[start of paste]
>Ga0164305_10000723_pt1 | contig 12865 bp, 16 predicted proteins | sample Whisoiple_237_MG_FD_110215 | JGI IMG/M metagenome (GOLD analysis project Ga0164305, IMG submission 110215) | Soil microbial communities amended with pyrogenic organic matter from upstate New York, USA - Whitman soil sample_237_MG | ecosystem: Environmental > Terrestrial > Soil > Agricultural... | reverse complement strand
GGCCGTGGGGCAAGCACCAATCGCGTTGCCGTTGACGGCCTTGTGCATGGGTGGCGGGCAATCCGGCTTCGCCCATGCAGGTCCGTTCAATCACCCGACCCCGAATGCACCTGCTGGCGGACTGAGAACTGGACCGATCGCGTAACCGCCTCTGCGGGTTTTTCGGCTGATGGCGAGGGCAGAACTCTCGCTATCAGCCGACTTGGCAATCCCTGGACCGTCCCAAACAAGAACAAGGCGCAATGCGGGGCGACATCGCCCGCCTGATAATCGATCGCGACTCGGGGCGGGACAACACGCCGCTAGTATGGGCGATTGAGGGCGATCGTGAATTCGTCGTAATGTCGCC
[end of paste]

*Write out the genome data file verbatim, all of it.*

>Ga0164305_10000723_pt1 | contig 12865 bp, 16 predicted proteins | sample Whisoiple_237_MG_FD_110215 | JGI IMG/M metagenome (GOLD analysis project Ga0164305, IMG submission 110215) | Soil microbial communities amended with pyrogenic organic matter from upstate New York, USA - Whitman soil sample_237_MG | ecosystem: Environmental > Terrestrial > Soil > Agricultural... | reverse complement strand
GGCCGTGGGGCAAGCACCAATCGCGTTGCCGTTGACGGCCTTGTGCATGGGTGGCGGGCAATCCGGCTTCGCCCATGCAGGTCCGTTCAATCACCCGACCCCGAATGCACCTGCTGGCGGACTGAGAACTGGACCGATCGCGTAACCGCCTCTGCGGGTTTTTCGGCTGATGGCGAGGGCAGAACTCTCGCTATCAGCCGACTTGGCAATCCCTGGACCGTCCCAAACAAGAACAAGGCGCAATGCGGGGCGACATCGCCCGCCTGATAATCGATCGCGACTCGGGGCGGGACAACACGCCGCTAGTATGGGCGATTGAGGGCGATCGTGAATTCGTCGTAATGTCGCC